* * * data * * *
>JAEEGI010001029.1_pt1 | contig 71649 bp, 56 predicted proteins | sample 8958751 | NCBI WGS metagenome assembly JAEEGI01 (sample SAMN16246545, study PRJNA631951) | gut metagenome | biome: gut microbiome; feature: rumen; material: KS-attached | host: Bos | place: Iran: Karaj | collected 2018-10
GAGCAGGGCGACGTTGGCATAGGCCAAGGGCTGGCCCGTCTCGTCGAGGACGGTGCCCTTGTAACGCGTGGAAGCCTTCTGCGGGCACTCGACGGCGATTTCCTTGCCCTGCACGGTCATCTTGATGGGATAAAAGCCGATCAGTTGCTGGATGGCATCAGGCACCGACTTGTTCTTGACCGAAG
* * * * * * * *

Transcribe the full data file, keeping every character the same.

>JAEEGI010001029.1_pt1 | contig 71649 bp, 56 predicted proteins | sample 8958751 | NCBI WGS metagenome assembly JAEEGI01 (sample SAMN16246545, study PRJNA631951) | gut metagenome | biome: gut microbiome; feature: rumen; material: KS-attached | host: Bos | place: Iran: Karaj | collected 2018-10
GAGCAGGGCGACGTTGGCATAGGCCAAGGGCTGGCCCGTCTCGTCGAGGACGGTGCCCTTGTAACGCGTGGAAGCCTTCTGCGGGCACTCGACGGCGATTTCCTTGCCCTGCACGGTCATCTTGATGGGATAAAAGCCGATCAGTTGCTGGATGGCATCAGGCACCGACTTGTTCTTGACCGAAG